There are also a lot of canine-specific infections that can cause a fever, such as bordetella.
If your dog’s ears feel unusually warm or downright hot to the touch, it could be because they have a fever.
What else should you look out for?
Imagine how you feel when you’re running a temperature. The last thing you want to do is any sort of physical activity.
The same goes for feverish dogs.
They will likely act lethargic, eat less and lay around, devoid of energy, and disinterested in normal routines and even beloved toys.
A dog with a temperature might also have a runny nose or a dry, warm nose, a dry-heave cough, or bloodshot eyes.
They could also vomit, refuse food, and shiver.
If you’re worried about your dog possibly running a fever, you can take their temperature at home – but it can be some unpleasant business to do so.
In that case, get some professional help!
If you’re not comfortable checking yourself, a trip to the vet will help get to the bottom of your dog’s fever.
Geez, who would’ve thought a dog’s ears feeling hot could actually lead to all this? It’s good to cover the bases!
When Is a Fever an Emergency?
Unless you check your dog’s temperature at home, you can’t be sure how high it’s running.
Any time your dog displays symptoms of illness, it’s better to have them evaluated by a vet, so any medications or treatments can be administered.
There are some cases when a possible fever warrants a swift trip to the vet.
If you have any reason to believe your dog ingested something toxic, they should go to the vet ASAP.
Sometimes, we don’t realize our dog has eaten something toxic until well after the fact.
So if there is any chance your suddenly feverish dog got into something dangerous, get them to the vet immediately.
Don’t hesitate here:
Toxic substances can come from actual poisons used for pest control, household plants, xylitol in some gums (if your dog ate gum) and toothpaste, and foods that are dangerous for dogs.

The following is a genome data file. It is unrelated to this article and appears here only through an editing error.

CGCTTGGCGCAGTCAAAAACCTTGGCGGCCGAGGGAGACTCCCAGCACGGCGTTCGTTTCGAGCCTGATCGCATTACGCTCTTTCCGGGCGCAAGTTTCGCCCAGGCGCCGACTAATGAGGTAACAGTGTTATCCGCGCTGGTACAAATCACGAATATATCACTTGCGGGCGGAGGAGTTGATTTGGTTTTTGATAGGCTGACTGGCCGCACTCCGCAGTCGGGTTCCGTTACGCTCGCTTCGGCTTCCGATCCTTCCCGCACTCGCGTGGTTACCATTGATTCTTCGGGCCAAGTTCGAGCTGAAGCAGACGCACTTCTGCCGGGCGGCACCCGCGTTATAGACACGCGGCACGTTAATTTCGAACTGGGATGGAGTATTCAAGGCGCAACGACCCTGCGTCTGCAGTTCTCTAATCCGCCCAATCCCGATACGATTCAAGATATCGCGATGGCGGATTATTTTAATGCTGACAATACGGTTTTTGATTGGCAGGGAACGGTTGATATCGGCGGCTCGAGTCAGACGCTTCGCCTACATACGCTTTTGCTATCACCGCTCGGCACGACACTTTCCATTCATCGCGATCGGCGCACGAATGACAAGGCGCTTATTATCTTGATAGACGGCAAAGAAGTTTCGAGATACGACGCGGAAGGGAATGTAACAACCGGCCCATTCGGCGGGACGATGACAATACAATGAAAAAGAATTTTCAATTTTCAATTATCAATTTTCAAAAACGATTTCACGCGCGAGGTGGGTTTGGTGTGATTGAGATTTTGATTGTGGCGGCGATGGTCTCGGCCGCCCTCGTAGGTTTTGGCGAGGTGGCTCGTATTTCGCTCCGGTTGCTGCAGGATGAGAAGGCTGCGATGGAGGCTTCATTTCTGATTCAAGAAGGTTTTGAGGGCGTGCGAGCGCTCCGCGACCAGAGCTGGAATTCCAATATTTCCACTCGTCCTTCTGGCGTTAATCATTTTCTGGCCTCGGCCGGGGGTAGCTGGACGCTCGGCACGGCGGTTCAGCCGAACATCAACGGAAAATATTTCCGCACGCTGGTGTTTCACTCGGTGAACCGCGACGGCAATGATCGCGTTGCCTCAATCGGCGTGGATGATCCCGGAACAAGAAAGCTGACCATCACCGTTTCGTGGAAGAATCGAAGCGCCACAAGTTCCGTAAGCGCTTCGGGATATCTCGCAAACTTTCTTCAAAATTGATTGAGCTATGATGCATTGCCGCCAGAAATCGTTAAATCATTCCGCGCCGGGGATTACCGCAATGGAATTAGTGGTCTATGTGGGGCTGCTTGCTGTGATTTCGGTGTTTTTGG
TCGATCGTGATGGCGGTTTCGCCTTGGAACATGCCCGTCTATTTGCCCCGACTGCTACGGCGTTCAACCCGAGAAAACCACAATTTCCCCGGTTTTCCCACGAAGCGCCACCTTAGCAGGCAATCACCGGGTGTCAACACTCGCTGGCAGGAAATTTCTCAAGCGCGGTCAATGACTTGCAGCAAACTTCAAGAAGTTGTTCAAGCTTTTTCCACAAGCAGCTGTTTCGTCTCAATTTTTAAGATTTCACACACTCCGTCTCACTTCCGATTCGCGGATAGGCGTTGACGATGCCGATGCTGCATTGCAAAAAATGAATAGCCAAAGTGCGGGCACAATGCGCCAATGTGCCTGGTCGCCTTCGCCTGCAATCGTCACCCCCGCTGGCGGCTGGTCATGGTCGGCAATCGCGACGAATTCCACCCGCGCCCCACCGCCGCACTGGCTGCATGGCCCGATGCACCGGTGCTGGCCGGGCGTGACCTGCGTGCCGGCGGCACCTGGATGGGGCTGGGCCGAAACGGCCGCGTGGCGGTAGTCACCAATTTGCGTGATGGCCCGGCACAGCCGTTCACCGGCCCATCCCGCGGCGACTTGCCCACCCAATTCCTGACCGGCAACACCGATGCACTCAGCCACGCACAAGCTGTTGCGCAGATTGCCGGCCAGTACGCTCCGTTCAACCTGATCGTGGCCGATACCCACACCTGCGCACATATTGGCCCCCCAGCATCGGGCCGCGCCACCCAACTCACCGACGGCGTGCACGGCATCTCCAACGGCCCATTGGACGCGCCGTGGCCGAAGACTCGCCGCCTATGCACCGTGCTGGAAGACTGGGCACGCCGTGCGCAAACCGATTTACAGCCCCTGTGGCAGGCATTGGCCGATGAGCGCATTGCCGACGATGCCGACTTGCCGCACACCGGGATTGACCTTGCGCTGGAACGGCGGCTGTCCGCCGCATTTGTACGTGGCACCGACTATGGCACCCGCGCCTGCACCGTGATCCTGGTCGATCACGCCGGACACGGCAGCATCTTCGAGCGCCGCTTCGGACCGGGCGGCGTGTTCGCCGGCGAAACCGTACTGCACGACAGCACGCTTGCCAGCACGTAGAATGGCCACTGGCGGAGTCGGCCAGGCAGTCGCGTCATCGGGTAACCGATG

We recommend that if you have a dog who becomes feverish, feeling warmer to the touch in addition to having hot ears, for unknown reasons check your house for any evidence that your dog ate something bad for them.
If your dog has taken a fall, been in a fight, or otherwise experienced any physical trauma, a fever can indicate something serious.
They could have internal bleeding or swelling of the brain – an emergency vet trip is in order.
Bites and Stings
Bites from venomous snakes, spiders, and stings from insects can cause severe reactions in dogs.
If you know your dog was bitten by a venomous snake, they need to be taken to a vet – don’t wait for symptoms to appear.
If your dog was stung by a bee or wasp, it’s wise to call the vet for further advice.
They might advise you to administer an antihistamine, or they could suggest you bring your dog in based on other symptoms they might display.
When to move fast?
A dog who is struggling to breathe after being stung is likely experiencing anaphylactic shock and should be taken to the vet quickly.
Obviously in scary cases like these, there are much bigger things going on besides your dog having hot ears.
When Is a Fever Not an Emergency?
Again, it will be difficult to accurately monitor your dog’s temperature by feeling them.
You should keep an eye on the fever if you’re planning on waiting to take them to the vet.
Don’t take the risk:
If you have no way to monitor them, it’s better to err on the side of caution and get them to the vet sooner rather than later.
Some illnesses can cause temperatures to skyrocket in a short amount of time, which can be fatal.
However, a temperature that is low-grade and not climbing isn’t necessarily cause for alarm.
In this case, you can probably wait for that vet appointment in the morning before whisking your dog off in the middle of the night.
Also, note that sometimes vaccinations cause a low fever in puppies and dogs.